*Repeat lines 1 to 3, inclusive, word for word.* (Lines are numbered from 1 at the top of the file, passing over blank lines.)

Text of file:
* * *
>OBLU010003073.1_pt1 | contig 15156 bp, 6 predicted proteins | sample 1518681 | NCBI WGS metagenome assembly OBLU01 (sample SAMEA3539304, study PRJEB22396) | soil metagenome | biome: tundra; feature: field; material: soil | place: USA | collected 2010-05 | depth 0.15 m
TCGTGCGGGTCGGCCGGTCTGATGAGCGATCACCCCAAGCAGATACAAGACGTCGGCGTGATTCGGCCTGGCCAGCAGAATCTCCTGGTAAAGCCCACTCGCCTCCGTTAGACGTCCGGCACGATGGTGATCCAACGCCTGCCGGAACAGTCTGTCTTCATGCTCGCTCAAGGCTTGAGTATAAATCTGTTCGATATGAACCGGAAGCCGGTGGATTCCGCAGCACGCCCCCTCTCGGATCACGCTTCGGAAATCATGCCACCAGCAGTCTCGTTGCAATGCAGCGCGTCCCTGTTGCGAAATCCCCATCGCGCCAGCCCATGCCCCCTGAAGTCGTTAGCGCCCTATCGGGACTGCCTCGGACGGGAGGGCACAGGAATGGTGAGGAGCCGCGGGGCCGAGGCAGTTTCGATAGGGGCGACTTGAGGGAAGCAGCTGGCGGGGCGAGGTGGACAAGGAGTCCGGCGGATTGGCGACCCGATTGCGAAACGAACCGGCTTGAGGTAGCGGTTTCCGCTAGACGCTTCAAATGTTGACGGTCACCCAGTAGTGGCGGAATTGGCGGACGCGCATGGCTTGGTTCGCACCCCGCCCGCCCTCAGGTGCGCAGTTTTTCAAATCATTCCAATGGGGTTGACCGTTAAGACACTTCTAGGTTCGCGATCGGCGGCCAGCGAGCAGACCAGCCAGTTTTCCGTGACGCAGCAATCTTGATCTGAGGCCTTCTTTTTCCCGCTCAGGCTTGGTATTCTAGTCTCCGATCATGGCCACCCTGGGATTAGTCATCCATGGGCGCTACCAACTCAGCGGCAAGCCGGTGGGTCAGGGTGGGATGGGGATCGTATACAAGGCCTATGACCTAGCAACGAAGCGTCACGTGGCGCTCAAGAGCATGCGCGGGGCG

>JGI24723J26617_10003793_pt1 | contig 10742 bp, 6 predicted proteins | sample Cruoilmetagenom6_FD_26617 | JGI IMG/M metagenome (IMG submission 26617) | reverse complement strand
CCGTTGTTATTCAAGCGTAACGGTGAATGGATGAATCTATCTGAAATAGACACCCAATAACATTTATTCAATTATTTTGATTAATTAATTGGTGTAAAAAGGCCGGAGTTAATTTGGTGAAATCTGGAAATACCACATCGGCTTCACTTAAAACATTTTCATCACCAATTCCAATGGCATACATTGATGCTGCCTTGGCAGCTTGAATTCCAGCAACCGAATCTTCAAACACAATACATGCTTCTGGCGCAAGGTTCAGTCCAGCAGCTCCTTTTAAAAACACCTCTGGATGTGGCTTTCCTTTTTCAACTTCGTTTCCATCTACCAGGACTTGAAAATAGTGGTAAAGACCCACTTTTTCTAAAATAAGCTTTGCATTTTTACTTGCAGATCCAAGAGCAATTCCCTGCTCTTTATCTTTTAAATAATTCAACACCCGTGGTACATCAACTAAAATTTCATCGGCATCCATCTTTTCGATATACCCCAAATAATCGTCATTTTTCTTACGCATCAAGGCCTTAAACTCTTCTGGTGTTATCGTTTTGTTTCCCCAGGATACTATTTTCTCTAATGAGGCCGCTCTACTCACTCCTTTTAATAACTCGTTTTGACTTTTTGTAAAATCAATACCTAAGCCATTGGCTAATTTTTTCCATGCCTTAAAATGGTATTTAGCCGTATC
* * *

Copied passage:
>OBLU010003073.1_pt1 | contig 15156 bp, 6 predicted proteins | sample 1518681 | NCBI WGS metagenome assembly OBLU01 (sample SAMEA3539304, study PRJEB22396) | soil metagenome | biome: tundra; feature: field; material: soil | place: USA | collected 2010-05 | depth 0.15 m
TCGTGCGGGTCGGCCGGTCTGATGAGCGATCACCCCAAGCAGATACAAGACGTCGGCGTGATTCGGCCTGGCCAGCAGAATCTCCTGGTAAAGCCCACTCGCCTCCGTTAGACGTCCGGCACGATGGTGATCCAACGCCTGCCGGAACAGTCTGTCTTCATGCTCGCTCAAGGCTTGAGTATAAATCTGTTCGATATGAACCGGAAGCCGGTGGATTCCGCAGCACGCCCCCTCTCGGATCACGCTTCGGAAATCATGCCACCAGCAGTCTCGTTGCAATGCAGCGCGTCCCTGTTGCGAAATCCCCATCGCGCCAGCCCATGCCCCCTGAAGTCGTTAGCGCCCTATCGGGACTGCCTCGGACGGGAGGGCACAGGAATGGTGAGGAGCCGCGGGGCCGAGGCAGTTTCGATAGGGGCGACTTGAGGGAAGCAGCTGGCGGGGCGAGGTGGACAAGGAGTCCGGCGGATTGGCGACCCGATTGCGAAACGAACCGGCTTGAGGTAGCGGTTTCCGCTAGACGCTTCAAATGTTGACGGTCACCCAGTAGTGGCGGAATTGGCGGACGCGCATGGCTTGGTTCGCACCCCGCCCGCCCTCAGGTGCGCAGTTTTTCAAATCATTCCAATGGGGTTGACCGTTAAGACACTTCTAGGTTCGCGATCGGCGGCCAGCGAGCAGACCAGCCAGTTTTCCGTGACGCAGCAATCTTGATCTGAGGCCTTCTTTTTCCCGCTCAGGCTTGGTATTCTAGTCTCCGATCATGGCCACCCTGGGATTAGTCATCCATGGGCGCTACCAACTCAGCGGCAAGCCGGTGGGTCAGGGTGGGATGGGGATCGTATACAAGGCCTATGACCTAGCAACGAAGCGTCACGTGGCGCTCAAGAGCATGCGCGGGGCG

>JGI24723J26617_10003793_pt1 | contig 10742 bp, 6 predicted proteins | sample Cruoilmetagenom6_FD_26617 | JGI IMG/M metagenome (IMG submission 26617) | reverse complement strand